It’s been awhile coming, but you should know by now that things get pretty crazy this time of year for me… anyway, I’ve sorted through about 3000 baseball photos so far and have posted a few in the gallery. As always, you’re welcome to download and print the files yourself or you can print them via Digibug and have them delivered to your home.
Almost a $1000 for a plastic container… yeah, welcome to photography. Anyway, I finally managed to acquire a tank to process 8×10 negatives, still every time I turn around it seems I need something else, sigh. Oh well, such is life, baby steps.
I’m finally starting to get my makeshift darkroom together, the sink is on the way, a little plumbing to do and I’ll soon be in business. The idea has always been to scan the negatives, process and print in the digital realm, but I’m starting to think about wet printing. See, I need more stuff…
Or more importantly, what are you doing to achieve them?
As always, David duChemin is spot on… if his most recent post doesn’t cause you to reevaluate, I’m not sure what will. Fear is something we all must face, but regret is something we can avoid.
We’re all terminal folks. We’re all in the sniper scope. We’ve got less time that we think. For every ten people that email me and say, “I wish I could do what you’re doing. I wish I could follow my dreams, I wish, I wish…,” I wonder if even one moves forward. I hope so.
It seem I’m always preaching to others, part of the job I guess, giving encouragement and sometimes a kick in the shorts. I’m not one to sit around and listen to excuses, if you want something, need something, well, get off your butt and go get it. But here’s the confession bit… I have a huge interest in photography, always have, but I do very little with it most times. I love black and white photographs and I follow and occasionally converse with some professional photographers who make a living making photographs they want to make verse those who’ll photograph anything to get paid.
About a year ago I purchased and began the restoration of a, 8×10 Deardorff film camera with the intent to get my butt in the proverbial field and make some photographs I wanted to make. Alas that hasn’t happened yet. In my head are a list of excuses, excuses I’ve rebuked others for and frankly excuses I don’t have the guts to mention here – they’re all too petty – they are excuses.
So what’s the purpose in writing this? I’m not entirely sure, but when things aren’t going as planned, I’ve always encouraged others to call it what it is – to give it a name. So few of us are willing to do that, because usually it’s a personal failure that we’re reluctant to name, as is the case here. I’m failing to execute on my own desires and worse yet, I’m failing to execute the advice I so often give others and that make me a hypocrite.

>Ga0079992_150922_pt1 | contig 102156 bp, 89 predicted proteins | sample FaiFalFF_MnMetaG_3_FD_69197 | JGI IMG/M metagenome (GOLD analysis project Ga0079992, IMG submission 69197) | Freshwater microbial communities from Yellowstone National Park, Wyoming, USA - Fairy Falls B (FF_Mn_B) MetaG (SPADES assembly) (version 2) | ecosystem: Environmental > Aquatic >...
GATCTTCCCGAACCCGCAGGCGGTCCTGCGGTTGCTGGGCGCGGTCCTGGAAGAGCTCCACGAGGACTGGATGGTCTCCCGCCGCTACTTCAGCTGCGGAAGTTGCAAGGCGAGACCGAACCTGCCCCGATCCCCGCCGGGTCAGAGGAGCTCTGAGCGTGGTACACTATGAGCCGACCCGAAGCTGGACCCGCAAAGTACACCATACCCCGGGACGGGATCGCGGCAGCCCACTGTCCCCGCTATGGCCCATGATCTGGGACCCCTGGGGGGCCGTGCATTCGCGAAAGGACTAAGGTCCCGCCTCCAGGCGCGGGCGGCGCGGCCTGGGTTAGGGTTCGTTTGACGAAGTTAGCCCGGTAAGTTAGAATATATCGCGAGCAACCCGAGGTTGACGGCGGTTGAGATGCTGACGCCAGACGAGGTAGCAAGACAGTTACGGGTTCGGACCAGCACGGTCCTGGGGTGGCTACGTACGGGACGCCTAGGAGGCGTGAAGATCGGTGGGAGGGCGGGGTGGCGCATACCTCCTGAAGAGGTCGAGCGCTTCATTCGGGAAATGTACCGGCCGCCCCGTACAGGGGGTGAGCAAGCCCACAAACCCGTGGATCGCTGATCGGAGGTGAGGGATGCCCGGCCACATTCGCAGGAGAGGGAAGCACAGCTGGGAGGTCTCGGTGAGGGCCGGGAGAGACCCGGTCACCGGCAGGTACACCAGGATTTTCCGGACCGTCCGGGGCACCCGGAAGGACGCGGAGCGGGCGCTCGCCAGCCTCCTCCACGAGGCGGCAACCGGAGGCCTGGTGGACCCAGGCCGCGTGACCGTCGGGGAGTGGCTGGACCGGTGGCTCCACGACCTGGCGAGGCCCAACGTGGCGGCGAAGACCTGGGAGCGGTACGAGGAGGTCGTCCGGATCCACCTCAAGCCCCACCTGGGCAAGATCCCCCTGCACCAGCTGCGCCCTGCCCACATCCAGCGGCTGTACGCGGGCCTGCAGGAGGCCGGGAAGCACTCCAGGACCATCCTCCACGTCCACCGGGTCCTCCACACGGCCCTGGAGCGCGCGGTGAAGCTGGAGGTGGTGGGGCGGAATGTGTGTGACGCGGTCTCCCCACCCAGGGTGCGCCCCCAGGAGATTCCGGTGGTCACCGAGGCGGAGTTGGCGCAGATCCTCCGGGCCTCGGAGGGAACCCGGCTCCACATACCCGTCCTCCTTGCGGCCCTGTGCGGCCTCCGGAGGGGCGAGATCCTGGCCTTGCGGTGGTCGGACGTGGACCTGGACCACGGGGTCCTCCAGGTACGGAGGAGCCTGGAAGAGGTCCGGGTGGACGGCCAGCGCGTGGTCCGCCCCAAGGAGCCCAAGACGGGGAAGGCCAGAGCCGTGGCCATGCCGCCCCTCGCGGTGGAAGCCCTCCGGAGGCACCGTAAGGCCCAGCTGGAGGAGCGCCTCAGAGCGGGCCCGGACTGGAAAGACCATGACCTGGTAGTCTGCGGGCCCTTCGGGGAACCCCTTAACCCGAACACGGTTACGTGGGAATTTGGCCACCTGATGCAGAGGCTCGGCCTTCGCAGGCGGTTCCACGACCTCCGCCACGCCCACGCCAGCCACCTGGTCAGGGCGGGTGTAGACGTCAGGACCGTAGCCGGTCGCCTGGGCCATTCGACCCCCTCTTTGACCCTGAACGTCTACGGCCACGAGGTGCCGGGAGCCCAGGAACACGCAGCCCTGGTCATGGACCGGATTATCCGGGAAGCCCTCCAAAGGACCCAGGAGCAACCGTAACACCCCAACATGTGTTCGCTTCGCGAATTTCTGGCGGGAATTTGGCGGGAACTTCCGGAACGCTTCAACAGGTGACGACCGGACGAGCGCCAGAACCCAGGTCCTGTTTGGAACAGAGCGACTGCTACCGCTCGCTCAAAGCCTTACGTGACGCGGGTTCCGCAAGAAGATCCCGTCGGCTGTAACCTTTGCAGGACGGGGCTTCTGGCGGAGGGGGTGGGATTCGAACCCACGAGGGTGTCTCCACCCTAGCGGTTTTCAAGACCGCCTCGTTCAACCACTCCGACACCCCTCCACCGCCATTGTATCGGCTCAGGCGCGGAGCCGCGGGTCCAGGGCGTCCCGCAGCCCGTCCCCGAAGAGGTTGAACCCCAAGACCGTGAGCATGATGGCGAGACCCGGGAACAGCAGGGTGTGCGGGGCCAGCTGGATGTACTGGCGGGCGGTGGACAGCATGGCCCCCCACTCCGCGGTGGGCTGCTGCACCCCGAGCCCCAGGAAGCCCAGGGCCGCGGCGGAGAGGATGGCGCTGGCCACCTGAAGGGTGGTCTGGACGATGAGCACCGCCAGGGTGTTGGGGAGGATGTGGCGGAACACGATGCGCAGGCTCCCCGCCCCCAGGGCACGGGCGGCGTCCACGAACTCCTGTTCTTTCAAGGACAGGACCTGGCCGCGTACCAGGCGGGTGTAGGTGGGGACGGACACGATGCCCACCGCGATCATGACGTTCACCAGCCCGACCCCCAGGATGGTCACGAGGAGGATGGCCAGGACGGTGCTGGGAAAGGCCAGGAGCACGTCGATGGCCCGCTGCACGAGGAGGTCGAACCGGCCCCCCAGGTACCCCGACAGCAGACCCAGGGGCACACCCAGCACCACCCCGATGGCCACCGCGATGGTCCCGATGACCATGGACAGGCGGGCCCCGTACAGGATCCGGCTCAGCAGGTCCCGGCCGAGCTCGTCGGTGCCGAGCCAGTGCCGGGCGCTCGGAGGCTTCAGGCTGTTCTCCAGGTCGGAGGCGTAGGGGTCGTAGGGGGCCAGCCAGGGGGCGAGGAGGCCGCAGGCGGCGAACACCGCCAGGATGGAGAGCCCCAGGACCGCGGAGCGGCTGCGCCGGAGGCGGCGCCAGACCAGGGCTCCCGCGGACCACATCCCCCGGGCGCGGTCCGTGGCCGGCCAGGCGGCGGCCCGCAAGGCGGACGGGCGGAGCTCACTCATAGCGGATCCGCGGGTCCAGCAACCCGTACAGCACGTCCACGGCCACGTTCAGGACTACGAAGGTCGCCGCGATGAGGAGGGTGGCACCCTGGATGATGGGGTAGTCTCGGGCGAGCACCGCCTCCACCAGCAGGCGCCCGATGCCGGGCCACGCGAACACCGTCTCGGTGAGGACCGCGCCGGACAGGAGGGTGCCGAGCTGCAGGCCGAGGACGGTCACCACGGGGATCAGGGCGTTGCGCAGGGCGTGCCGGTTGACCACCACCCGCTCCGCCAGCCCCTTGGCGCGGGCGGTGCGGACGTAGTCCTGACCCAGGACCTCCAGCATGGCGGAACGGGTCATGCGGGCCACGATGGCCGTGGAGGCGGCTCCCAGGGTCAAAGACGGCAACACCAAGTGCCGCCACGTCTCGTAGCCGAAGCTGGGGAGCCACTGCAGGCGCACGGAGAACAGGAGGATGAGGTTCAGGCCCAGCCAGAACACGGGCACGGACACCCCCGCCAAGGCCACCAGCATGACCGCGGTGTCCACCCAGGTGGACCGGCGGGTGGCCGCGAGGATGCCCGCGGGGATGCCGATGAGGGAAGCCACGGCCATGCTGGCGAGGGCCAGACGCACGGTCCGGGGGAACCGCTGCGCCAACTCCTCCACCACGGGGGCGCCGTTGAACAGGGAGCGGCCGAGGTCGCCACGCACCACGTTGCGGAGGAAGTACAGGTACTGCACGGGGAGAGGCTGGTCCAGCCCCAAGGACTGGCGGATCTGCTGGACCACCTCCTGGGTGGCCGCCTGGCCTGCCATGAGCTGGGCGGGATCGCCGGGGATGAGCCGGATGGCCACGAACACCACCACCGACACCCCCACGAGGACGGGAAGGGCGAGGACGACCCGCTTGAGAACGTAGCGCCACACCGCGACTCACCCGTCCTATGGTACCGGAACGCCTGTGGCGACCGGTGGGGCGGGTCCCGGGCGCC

Argh… so tonight I’ll go home, exercise a bit and drag out the old camera. My intent – my goal – to take a photograph with the Deardorff, any photograph (even of my back yard if necessary) before the week is out. As they say… you don’t have to be great to start something, you just need to start to become great. I’ll settle for starting this week.
So, what’s in a name? I’ve always thought of Pro-Photographers as those who make a living as a photographer, everyone else falls into the amateur category. Some sell photographs as a hobby while holding down their full-time job, thus semi-pro. It’s never meant anything more or less than that. However, many seem to place some sort of creative distinction based on these labels. “I’m only an amateur.” It’s often heard as some sort of voluntary defense to insulate one from any rejection, as if your images are immediately less important or sub-standard.
It was an early morning… somewhere in Texas as Shane (a co-worker) and I headed home to Missouri. We were on some small highway out in the middle of what seemed to be absolutely nowhere Texas. Yes, I know it’s a big state, but it was early…
Honestly there’s just not much in Meta, Missouri. An awfully small town, but with a few interesting sprinkles of stuff (honestly can’t think of a better description) scattered around. Diamonds Pet Foods for example… just another factory, but visit on a cold winter day and this is your reward. Steam billows from the facility constantly and almost dances as it interacts with the cold wind.
One of the more poignant photos I captured this season; and one of my favorite of the tens-of-thousands I’ve taken over the years. It’s the yin and yang of sports that plays out somewhere each and everyday. And for those invested in the moment, it means everything.